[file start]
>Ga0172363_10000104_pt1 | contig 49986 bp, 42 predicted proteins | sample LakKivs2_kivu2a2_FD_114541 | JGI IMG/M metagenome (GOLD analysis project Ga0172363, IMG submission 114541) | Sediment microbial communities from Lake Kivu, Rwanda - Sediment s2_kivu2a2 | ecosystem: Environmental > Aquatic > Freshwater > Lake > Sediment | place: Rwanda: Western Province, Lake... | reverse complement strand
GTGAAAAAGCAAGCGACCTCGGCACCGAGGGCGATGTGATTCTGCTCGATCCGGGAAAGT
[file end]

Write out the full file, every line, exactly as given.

>Ga0172363_10000104_pt1 | contig 49986 bp, 42 predicted proteins | sample LakKivs2_kivu2a2_FD_114541 | JGI IMG/M metagenome (GOLD analysis project Ga0172363, IMG submission 114541) | Sediment microbial communities from Lake Kivu, Rwanda - Sediment s2_kivu2a2 | ecosystem: Environmental > Aquatic > Freshwater > Lake > Sediment | place: Rwanda: Western Province, Lake... | reverse complement strand
GTGAAAAAGCAAGCGACCTCGGCACCGAGGGCGATGTGATTCTGCTCGATCCGGGAAAGT